Toxic chemicals found in kids' car seats: study

August 3, 2011

More than half of children's car seats sold in the United States contain hazardous chemicals, according to a study published Wednesday by a non-profit environmental group.

Sixty percent of 150 car seats tested by the Michigan-based Ecology Center were found to contain chemicals that can be harmful to human health such as bromine and chlorine, which points to the presence of polyvinyl chlorate (PVC).

Studies in lab animals have found that bromine-containing can permanently affect the developing brain, while PVC has been classified by the US Environmental Protection Administration as a known human carcinogen.

When PVC is burned or dumped in landfills, dioxins -- highly toxic chemicals that build up in the food chain and can cause cancer, as well as harm the immune and reproductive systems -- are released into the air and water.

"Heat and UV-ray exposure in cars can accelerate the breakdown of these chemicals and possibly increase their toxicity," the Ecology Center said in a statement.

"Babies are the most vulnerable population in terms of exposure, since their bodily systems are still developing and they spend many hours in their car seats."

Ecology Center researchers compiled a list of the best and worst in terms of the chemicals found in them, and posted it on the HealthyStuff.org website.

Levels of bromine varied between different models of the same make of car seat, with the source usually being a flame retardant used in the upholstery or cushioning, research team leader Jeff Gearhart told AFP.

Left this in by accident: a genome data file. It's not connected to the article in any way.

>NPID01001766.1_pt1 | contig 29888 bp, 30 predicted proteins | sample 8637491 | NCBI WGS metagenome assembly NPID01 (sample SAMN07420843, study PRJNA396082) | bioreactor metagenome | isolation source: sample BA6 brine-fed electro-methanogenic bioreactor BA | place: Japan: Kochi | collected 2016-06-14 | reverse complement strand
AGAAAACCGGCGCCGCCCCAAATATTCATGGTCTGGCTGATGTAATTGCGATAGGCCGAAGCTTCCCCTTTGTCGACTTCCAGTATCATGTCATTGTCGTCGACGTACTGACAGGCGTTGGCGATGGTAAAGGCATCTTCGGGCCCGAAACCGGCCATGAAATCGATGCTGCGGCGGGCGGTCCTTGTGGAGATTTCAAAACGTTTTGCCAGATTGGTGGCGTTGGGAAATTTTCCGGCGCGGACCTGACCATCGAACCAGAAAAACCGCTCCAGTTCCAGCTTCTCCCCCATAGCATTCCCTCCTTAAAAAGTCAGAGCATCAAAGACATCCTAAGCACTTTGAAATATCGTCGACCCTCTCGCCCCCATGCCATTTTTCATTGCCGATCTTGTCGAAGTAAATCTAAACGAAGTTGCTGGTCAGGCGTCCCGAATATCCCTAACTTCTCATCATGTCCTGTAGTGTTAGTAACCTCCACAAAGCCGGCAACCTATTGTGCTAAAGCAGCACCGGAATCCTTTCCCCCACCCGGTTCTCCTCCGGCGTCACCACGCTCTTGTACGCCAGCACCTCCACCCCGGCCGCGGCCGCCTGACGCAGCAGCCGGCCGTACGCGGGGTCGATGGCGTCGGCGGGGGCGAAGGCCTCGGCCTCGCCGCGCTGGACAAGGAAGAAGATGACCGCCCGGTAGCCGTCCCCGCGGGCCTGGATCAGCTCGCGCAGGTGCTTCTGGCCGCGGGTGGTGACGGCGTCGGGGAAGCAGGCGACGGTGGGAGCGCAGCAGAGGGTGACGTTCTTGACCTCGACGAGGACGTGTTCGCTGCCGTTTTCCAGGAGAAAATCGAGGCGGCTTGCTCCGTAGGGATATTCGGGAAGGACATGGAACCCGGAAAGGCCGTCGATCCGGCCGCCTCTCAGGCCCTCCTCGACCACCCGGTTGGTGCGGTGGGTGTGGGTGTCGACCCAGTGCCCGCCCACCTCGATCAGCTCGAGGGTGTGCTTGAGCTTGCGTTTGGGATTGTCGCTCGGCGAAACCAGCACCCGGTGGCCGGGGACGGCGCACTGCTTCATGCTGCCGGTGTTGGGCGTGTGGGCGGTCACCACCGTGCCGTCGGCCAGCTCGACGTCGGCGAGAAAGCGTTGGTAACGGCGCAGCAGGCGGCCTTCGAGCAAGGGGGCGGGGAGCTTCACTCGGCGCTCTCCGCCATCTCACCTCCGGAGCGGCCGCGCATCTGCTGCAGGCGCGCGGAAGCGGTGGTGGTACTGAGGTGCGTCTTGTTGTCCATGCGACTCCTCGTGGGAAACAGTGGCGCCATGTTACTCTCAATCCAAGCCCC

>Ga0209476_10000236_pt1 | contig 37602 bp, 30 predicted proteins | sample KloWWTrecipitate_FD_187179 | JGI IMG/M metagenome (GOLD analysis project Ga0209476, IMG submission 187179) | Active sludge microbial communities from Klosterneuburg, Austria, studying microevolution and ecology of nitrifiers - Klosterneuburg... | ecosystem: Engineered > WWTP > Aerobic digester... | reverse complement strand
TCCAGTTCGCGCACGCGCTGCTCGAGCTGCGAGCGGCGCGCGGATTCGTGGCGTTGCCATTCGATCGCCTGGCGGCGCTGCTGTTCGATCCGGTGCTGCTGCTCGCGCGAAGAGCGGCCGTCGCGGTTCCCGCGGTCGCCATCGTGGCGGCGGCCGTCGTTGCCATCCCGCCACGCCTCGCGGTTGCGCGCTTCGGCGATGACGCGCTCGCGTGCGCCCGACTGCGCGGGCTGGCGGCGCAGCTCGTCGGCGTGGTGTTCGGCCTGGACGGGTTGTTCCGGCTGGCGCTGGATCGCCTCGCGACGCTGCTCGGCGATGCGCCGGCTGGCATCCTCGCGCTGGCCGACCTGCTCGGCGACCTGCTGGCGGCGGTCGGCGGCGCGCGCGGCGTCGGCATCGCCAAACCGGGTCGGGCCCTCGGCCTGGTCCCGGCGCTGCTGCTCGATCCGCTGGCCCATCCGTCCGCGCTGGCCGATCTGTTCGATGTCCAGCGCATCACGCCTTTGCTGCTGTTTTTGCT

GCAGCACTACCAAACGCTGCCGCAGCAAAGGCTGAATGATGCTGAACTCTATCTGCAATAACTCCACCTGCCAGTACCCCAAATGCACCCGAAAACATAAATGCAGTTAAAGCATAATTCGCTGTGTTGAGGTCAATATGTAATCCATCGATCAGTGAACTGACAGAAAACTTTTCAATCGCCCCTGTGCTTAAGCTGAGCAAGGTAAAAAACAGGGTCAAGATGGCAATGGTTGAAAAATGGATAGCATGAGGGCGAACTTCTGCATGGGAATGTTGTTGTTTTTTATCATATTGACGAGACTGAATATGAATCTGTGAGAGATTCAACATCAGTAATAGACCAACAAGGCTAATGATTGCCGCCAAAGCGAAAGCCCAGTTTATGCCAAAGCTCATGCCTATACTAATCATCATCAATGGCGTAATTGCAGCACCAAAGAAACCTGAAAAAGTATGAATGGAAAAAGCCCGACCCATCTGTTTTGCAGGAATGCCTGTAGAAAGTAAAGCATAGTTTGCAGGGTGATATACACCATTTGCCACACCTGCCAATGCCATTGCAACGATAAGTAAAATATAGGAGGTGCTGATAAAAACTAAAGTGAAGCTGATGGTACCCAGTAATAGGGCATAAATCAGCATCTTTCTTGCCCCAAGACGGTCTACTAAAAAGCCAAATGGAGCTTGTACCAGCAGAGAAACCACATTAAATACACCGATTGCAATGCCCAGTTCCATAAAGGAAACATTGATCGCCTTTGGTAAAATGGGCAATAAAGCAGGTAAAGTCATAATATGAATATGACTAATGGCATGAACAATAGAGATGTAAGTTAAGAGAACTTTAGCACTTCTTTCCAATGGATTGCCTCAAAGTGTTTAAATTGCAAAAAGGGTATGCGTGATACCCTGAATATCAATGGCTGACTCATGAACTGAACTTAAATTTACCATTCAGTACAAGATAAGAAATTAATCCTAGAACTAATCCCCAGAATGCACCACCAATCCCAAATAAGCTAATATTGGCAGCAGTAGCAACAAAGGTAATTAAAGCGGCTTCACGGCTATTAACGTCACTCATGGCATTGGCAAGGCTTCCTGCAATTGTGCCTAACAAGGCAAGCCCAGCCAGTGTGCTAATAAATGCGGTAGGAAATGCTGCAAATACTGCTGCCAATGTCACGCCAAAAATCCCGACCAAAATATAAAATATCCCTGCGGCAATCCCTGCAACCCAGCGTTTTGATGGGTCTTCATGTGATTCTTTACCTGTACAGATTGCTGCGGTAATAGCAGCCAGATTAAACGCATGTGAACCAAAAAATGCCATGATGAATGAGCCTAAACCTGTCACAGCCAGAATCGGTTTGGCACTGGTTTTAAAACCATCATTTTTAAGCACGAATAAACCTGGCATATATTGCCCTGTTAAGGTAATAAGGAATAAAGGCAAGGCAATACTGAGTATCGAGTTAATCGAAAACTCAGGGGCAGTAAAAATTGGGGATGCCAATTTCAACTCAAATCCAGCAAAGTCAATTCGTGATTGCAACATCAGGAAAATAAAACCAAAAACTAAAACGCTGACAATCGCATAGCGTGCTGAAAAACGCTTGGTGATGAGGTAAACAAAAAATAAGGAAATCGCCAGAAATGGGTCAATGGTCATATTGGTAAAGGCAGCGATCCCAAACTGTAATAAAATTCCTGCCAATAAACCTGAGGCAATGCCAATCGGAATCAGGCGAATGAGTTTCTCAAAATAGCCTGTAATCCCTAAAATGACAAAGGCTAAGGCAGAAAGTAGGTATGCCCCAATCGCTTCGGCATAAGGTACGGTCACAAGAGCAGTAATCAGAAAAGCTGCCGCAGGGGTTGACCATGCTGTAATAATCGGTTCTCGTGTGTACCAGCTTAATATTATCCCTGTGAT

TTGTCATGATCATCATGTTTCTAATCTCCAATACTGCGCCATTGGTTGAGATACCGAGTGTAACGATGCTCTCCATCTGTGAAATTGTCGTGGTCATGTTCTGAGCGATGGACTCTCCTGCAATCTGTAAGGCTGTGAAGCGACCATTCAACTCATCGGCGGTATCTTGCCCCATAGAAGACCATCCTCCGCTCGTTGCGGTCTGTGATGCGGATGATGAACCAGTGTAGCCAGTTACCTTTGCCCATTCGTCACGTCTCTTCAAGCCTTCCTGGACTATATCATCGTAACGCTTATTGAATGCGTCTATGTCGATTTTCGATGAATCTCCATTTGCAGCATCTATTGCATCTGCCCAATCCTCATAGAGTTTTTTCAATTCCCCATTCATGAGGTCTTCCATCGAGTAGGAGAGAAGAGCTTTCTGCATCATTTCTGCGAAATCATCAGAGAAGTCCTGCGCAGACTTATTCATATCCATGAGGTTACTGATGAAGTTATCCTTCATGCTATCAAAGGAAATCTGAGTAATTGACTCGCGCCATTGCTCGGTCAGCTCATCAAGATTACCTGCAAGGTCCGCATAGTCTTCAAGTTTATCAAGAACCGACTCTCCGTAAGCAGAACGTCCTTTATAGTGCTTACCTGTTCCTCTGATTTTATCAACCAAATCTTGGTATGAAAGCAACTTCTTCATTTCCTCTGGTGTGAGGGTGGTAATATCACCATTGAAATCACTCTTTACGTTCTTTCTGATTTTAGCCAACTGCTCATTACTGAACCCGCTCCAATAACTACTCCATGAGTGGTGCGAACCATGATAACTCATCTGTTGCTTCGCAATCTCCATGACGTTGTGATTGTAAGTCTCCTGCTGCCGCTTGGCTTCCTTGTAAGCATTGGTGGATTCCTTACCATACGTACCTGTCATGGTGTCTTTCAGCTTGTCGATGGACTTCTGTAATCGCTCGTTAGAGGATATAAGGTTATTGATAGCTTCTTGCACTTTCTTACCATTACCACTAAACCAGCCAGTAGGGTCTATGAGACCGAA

The least toxic infant seats were Italian brand Chicco's KeyFit 30 in the Limonata color scheme, Graco Snugride 35 in Laguna Bay and Combi Shuttle 33 in Cranberry Noche.

Two Graco infant seats with different upholstery -- the Snugride 35 in Edgemont Red/Black and Snugride 30 in Asprey -- were meanwhile among the most toxic.

Using an x-ray fluorescence machine, which identifies the make-up of materials in less than 60 seconds, the Ecology Center has conducted more than 20,000 tests for on some 7,000 consumer products since 1997.

Related Stories

Recommended for you

To reduce postoperative pain, consider sleep—and caffeine

August 18, 2017
Sleep is essential for good mental and physical health, and chronic insufficient sleep increases the risk for several chronic health problems.

Despite benefits, half of parents against later school start times

August 18, 2017
Leading pediatrics and sleep associations agree: Teens shouldn't start school so early.

Doctors exploring how to prescribe income security

August 18, 2017
Physicians at St. Michael's Hospital are studying how full-time income support workers hired by health-care clinics can help vulnerable patients or those living in poverty improve their finances and their health.

Schoolchildren who use e-cigarettes are more likely to try tobacco

August 17, 2017
Vaping - or the use of e-cigarettes - is widely accepted as a safer option for people who are already smoking.

Federal snack program does not yield expected impacts, researchers find

August 17, 2017
A well-intentioned government regulation designed to offer healthier options in school vending machines has failed to instill better snacking habits in a sample of schools in Appalachian Virginia, according to a study by ...

In a nutshell: Walnuts activate brain region involved in appetite control

August 17, 2017
Packed with nutrients linked to better health, walnuts are also thought to discourage overeating by promoting feelings of fullness. Now, in a new brain imaging study, researchers at Beth Israel Deaconess Medical Center (BIDMC) ...

0 comments

Please sign in to add a comment. Registration is free, and takes less than a minute. Read more

Click here to reset your password.
Sign in to get notified via email when new comments are made.